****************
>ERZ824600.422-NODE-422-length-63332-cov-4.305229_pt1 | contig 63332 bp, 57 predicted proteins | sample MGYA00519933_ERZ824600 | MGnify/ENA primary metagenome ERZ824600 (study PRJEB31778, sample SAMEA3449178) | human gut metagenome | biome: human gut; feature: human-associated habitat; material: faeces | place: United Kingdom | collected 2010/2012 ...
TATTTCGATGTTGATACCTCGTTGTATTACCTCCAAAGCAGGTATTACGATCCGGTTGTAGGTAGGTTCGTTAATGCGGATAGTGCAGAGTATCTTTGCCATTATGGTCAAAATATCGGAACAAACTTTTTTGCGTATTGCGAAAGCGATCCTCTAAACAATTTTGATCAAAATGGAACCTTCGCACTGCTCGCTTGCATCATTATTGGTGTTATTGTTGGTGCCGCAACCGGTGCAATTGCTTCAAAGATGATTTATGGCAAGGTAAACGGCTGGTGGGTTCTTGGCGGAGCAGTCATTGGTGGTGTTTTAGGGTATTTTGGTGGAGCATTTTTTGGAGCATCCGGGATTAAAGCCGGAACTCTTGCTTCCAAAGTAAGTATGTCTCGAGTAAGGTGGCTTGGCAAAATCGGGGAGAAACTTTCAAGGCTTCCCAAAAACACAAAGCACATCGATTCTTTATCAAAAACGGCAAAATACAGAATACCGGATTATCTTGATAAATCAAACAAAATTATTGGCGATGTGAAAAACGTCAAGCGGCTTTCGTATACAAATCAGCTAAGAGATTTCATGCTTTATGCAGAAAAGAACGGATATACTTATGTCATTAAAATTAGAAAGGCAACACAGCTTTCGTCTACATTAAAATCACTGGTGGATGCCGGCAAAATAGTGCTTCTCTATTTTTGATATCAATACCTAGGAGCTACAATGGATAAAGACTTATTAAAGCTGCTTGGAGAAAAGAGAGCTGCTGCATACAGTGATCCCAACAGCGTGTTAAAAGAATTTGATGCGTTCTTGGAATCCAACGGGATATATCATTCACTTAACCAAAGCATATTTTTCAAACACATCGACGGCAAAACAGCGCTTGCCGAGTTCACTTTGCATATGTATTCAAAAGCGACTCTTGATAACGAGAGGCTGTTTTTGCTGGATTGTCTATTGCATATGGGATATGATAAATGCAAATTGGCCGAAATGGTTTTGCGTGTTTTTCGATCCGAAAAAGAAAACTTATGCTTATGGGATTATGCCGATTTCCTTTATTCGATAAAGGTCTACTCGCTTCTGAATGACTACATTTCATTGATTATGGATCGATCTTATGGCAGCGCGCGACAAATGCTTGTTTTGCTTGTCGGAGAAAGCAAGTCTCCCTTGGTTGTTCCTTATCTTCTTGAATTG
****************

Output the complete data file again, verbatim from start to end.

>ERZ824600.422-NODE-422-length-63332-cov-4.305229_pt1 | contig 63332 bp, 57 predicted proteins | sample MGYA00519933_ERZ824600 | MGnify/ENA primary metagenome ERZ824600 (study PRJEB31778, sample SAMEA3449178) | human gut metagenome | biome: human gut; feature: human-associated habitat; material: faeces | place: United Kingdom | collected 2010/2012 ...
TATTTCGATGTTGATACCTCGTTGTATTACCTCCAAAGCAGGTATTACGATCCGGTTGTAGGTAGGTTCGTTAATGCGGATAGTGCAGAGTATCTTTGCCATTATGGTCAAAATATCGGAACAAACTTTTTTGCGTATTGCGAAAGCGATCCTCTAAACAATTTTGATCAAAATGGAACCTTCGCACTGCTCGCTTGCATCATTATTGGTGTTATTGTTGGTGCCGCAACCGGTGCAATTGCTTCAAAGATGATTTATGGCAAGGTAAACGGCTGGTGGGTTCTTGGCGGAGCAGTCATTGGTGGTGTTTTAGGGTATTTTGGTGGAGCATTTTTTGGAGCATCCGGGATTAAAGCCGGAACTCTTGCTTCCAAAGTAAGTATGTCTCGAGTAAGGTGGCTTGGCAAAATCGGGGAGAAACTTTCAAGGCTTCCCAAAAACACAAAGCACATCGATTCTTTATCAAAAACGGCAAAATACAGAATACCGGATTATCTTGATAAATCAAACAAAATTATTGGCGATGTGAAAAACGTCAAGCGGCTTTCGTATACAAATCAGCTAAGAGATTTCATGCTTTATGCAGAAAAGAACGGATATACTTATGTCATTAAAATTAGAAAGGCAACACAGCTTTCGTCTACATTAAAATCACTGGTGGATGCCGGCAAAATAGTGCTTCTCTATTTTTGATATCAATACCTAGGAGCTACAATGGATAAAGACTTATTAAAGCTGCTTGGAGAAAAGAGAGCTGCTGCATACAGTGATCCCAACAGCGTGTTAAAAGAATTTGATGCGTTCTTGGAATCCAACGGGATATATCATTCACTTAACCAAAGCATATTTTTCAAACACATCGACGGCAAAACAGCGCTTGCCGAGTTCACTTTGCATATGTATTCAAAAGCGACTCTTGATAACGAGAGGCTGTTTTTGCTGGATTGTCTATTGCATATGGGATATGATAAATGCAAATTGGCCGAAATGGTTTTGCGTGTTTTTCGATCCGAAAAAGAAAACTTATGCTTATGGGATTATGCCGATTTCCTTTATTCGATAAAGGTCTACTCGCTTCTGAATGACTACATTTCATTGATTATGGATCGATCTTATGGCAGCGCGCGACAAATGCTTGTTTTGCTTGTCGGAGAAAGCAAGTCTCCCTTGGTTGTTCCTTATCTTCTTGAATTG